This serialized, fictional account about Lorraine is created to break down and study the strenuous situation of Bad Faith and Insurance Disputes following an accident. Each chapter details some of the real-life situations often encountered by our clients, and we encourage you to follow the entire story to better understand the complexities of this fictional case.
Lorraine didn’t know what to do. She felt as if she had been in a fog for at least the last year since her husband’s death, but the last few months had been especially trying. Coping with life without George had been a hard enough challenge, but she was completely overwhelmed after the accident.
She looked at the pile of bills on the desk and sighed. Then she looked at the photo of she and George on the wall and shook her head. The frame was sculpted and painted to look like palm trees coming out of the sand, and the slogan across the top read, “Life is better at the beach.”
Lorraine remembered when the picture was taken a week after they had arrived in their new home, and George had given it to her in the frame to celebrate their one-month anniversary of living in Sarasota. A few months later, George was gone, and the life of retirement they had envisioned was over.
While George and Lorraine had made a few acquaintances since the move, she and George had mostly stuck to themselves, and she had few friends to comfort her after his passing. It had been enough of a challenge keeping up with the bills as she dealt with the grief of her loss, and since George had always taken care of such things, Lorraine struggled with taking care of all of the accounting and home care that needed to be done. She did get a few supportive cards from distant relatives, but George and Lorraine had never had children of their own, and she didn’t have any family close enough to lean on for support.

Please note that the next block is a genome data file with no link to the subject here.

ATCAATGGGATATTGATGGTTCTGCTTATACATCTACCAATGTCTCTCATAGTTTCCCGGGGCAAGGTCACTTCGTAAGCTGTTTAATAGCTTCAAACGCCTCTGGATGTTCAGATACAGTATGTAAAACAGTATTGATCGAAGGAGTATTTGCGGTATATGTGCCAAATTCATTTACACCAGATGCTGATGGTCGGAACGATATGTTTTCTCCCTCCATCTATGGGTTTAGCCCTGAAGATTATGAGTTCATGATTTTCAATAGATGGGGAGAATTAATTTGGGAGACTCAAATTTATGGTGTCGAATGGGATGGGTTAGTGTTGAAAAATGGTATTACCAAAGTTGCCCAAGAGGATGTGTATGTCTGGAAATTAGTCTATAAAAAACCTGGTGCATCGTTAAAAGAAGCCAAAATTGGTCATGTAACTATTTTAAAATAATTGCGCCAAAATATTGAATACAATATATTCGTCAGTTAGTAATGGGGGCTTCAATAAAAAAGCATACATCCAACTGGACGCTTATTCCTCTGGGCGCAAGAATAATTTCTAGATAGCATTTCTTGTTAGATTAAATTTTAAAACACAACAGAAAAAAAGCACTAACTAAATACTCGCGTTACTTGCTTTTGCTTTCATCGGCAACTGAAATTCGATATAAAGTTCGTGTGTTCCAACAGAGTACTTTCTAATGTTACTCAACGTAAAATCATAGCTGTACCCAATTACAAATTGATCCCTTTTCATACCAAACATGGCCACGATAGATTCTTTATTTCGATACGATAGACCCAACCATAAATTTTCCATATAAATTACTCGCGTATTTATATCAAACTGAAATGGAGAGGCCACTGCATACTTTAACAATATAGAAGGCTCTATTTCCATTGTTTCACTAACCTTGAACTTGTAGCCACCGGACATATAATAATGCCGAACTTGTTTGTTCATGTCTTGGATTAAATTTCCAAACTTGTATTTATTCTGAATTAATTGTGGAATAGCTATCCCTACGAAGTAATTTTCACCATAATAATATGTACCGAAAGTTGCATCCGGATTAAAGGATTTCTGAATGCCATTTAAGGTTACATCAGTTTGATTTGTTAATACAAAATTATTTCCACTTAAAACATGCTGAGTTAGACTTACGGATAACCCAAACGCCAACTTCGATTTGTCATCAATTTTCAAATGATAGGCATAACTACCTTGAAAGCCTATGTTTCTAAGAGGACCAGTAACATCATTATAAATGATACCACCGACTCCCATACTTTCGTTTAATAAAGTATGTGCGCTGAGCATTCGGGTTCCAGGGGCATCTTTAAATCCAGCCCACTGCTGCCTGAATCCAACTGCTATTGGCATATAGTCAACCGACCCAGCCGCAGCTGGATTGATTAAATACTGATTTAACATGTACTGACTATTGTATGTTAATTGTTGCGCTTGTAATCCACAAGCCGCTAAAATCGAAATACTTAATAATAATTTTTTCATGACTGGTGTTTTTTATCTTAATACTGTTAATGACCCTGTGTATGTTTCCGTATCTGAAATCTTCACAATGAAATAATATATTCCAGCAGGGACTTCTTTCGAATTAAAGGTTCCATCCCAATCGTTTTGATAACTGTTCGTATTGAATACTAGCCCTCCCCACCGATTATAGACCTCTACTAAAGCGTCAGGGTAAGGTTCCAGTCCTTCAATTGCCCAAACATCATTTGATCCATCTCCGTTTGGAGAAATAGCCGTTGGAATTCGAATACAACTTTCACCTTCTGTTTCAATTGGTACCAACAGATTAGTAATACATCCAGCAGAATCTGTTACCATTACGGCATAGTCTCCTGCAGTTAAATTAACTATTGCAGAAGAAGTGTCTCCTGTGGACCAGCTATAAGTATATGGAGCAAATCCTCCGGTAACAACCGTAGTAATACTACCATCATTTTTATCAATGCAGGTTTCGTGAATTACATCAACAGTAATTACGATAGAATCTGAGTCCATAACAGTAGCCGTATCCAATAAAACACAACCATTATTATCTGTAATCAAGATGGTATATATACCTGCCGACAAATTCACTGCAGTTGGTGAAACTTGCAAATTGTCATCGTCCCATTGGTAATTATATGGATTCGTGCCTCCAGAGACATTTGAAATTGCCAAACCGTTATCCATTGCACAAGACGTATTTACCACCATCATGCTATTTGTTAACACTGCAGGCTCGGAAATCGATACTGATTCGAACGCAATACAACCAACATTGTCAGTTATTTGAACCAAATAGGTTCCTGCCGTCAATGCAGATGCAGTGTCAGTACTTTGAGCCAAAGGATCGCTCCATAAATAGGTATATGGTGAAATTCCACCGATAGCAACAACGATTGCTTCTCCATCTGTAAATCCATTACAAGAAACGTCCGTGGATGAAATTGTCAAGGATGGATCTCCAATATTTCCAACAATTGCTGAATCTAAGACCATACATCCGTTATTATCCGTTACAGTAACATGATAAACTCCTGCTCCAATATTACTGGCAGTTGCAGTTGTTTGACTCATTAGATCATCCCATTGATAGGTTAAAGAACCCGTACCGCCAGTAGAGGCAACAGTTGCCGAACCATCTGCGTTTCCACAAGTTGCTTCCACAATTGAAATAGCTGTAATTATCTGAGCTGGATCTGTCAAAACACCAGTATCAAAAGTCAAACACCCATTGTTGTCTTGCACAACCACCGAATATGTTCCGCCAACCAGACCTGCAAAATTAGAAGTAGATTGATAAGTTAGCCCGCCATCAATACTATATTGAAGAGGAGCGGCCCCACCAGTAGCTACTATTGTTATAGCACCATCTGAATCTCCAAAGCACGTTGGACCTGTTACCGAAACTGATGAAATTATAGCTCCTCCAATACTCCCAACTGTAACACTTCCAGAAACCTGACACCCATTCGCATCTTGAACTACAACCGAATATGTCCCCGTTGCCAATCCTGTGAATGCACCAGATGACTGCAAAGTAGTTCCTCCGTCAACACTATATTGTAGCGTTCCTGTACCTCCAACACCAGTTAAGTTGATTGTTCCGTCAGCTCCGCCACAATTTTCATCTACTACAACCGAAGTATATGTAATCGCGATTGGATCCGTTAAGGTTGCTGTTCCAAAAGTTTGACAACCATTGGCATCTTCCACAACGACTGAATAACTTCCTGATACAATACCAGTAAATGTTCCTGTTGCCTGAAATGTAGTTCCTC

When the accident happened, Lorraine was blindsided in more ways than one. She didn’t use the car much, limiting her trips to the grocery store and running errands. She no longer went to the places that she and George had visited together, and she recalled that when she left for the store that afternoon, it had been three days since she last drove.
She never expected to get into an accident, and when the car slammed into her driver’s side door, she never even saw it coming. She didn’t remember anything about going to the hospital, and certainly didn’t remember the surgery. She only remembered waking up in the hospital three days later feeling as if her life had been shattered even more than the bones in her arm and leg.
Her stay in the hospital was also a month, and physical therapy had seemed excruciatingly long, especially considering that she felt little impetus to get better. She managed to keep the lights on and mortgage bills paid, but every time she looked at insurance forms and medical bills, it was just all too overwhelming. When the robotic calls started coming in from collection agencies, unsure of what else to do, Lorraine eventually stopped answering the phone.
A tear rolled down her cheek as she looked at the picture of their life on the beach. It had been almost a year since they started their new life together, and Lorraine knew that she had to do something to continue her new life alone. While she had made it through her grief alone, her accident alone, and her recovery alone, Lorraine new she needed help getting through the financial challenges that she now faced.
Lorraine decided it was time to talk to an attorney.